Has Y! Just Given Up on Local/Mobile Search?

Yahoo logo

Yahoo released Q1 earnings yesterday (so did Apple of course). As as been pointed out, the company’s core business is basically flat. Partly this is a result of more intense display ad competition (Google, Facebook, etc.), more overall display impression “liquidity” (supply) and the pre-Mayerian outsourcing of PC search to Bing.

Yahoo revenues

Pressured by institutional shareholders CEO Marissa Mayer is spinning off the company’s remaining Alibaba assets into a $40+ billion holding company, appropriately named “SpinCo.” That news overshadowed Yahoo’s mixed earnings and boosted the company’s stock after hours yesterday.

Mobile revenues were one of several positive notes in the company’s earnings. Yahoo said it had $1.2 billion in mobile ad revenues in 2014.

Yahoo mobile earnings

There’s growth potential for Yahoo in its “MaVeNS” cluster: mobile, video, native (ads) and social. Mayer said this group of ad products generated $1.1 billion in 2014 revenue. Gemini (as a part of that) appears to be doing relatively well.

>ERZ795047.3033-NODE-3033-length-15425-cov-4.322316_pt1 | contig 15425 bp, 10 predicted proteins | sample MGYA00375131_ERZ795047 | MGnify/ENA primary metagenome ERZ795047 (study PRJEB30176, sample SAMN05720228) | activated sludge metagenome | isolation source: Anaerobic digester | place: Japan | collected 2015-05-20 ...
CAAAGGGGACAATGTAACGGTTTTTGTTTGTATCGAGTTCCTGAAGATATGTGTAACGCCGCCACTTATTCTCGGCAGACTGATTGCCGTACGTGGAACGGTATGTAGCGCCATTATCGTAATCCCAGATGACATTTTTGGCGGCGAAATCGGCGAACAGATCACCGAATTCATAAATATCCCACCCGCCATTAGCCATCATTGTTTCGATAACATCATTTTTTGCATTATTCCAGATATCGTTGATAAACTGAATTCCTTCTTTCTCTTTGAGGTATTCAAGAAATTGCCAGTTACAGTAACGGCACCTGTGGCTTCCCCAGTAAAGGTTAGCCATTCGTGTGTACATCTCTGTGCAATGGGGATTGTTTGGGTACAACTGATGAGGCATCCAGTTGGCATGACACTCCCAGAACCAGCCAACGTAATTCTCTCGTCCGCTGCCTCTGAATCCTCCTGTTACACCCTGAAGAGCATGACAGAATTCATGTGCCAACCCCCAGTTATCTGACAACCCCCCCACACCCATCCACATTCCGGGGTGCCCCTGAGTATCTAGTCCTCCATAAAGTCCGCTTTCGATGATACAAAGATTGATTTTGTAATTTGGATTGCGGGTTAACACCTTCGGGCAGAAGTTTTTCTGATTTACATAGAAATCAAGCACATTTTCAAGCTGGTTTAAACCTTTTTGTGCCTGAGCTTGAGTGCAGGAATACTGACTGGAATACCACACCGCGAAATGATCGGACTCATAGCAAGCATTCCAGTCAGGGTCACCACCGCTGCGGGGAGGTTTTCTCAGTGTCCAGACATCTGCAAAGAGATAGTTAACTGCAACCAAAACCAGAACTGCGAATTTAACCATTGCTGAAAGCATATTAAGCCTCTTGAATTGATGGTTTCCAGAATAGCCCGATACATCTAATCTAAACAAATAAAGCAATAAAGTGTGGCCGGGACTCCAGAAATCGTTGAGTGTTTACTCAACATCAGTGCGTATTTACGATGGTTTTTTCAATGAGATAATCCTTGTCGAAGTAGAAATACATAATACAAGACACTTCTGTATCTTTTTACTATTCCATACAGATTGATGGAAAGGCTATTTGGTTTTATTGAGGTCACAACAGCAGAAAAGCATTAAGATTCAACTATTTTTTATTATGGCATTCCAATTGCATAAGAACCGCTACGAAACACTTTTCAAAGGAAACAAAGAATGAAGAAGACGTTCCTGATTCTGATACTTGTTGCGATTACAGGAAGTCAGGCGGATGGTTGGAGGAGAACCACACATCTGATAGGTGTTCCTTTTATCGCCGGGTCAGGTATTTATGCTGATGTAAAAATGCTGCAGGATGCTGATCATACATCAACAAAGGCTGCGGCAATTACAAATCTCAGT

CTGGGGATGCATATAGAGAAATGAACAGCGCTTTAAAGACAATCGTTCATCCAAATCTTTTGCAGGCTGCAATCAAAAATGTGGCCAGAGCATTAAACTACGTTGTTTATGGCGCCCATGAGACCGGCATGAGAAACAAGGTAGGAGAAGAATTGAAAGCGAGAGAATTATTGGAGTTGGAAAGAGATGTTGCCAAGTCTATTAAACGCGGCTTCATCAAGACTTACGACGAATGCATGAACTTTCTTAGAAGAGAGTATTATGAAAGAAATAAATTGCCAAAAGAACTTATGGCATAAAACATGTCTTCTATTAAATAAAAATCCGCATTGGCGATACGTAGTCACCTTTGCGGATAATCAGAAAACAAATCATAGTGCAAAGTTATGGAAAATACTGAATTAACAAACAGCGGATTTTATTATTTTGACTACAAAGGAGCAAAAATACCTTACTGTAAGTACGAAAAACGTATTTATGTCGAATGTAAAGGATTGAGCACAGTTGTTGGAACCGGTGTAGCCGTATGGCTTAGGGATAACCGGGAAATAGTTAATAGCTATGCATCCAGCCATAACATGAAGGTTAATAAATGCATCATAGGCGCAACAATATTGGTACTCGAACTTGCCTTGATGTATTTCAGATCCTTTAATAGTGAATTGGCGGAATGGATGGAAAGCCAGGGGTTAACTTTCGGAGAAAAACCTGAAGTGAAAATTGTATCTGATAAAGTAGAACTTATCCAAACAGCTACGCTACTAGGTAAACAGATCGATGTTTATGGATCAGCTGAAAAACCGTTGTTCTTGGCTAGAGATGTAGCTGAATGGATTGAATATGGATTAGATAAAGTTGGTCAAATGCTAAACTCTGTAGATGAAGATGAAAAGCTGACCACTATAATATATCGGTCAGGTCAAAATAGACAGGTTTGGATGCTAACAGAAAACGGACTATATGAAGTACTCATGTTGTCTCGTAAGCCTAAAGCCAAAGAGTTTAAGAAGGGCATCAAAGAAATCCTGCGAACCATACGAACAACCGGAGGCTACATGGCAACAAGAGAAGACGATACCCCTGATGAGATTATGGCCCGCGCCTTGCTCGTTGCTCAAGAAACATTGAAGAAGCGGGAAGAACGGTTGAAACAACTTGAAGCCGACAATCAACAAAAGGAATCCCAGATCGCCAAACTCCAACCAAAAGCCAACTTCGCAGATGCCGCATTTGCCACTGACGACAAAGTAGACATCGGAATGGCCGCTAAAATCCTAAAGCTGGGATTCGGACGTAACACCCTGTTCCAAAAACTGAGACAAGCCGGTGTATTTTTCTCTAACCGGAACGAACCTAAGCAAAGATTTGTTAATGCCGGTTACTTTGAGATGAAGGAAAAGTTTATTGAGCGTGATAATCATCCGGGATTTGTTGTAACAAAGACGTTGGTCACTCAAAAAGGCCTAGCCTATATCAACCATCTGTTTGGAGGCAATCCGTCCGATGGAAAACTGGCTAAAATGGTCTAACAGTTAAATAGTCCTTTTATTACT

Yet even as Yahoo promotes itself now as a mobile-first company it continues to have a big hole in its offering: local search. You can do local queries in Yahoo Search (PC and mobile). But what’s available today — especially in mobile — is basic and doesn’t compete effectively with Google or Yelp or verticals/vertical apps. It doesn’t motivate repeat usage.

Yahoo local search

Back when Mayer took the helm she said she wasn’t going to compete in local. What she meant was she wasn’t going to go up against Google Maps and all the technology and investment behind it. But there’s a way to do local that doesn’t require going toe-to-toe with Google Maps or Apple Maps.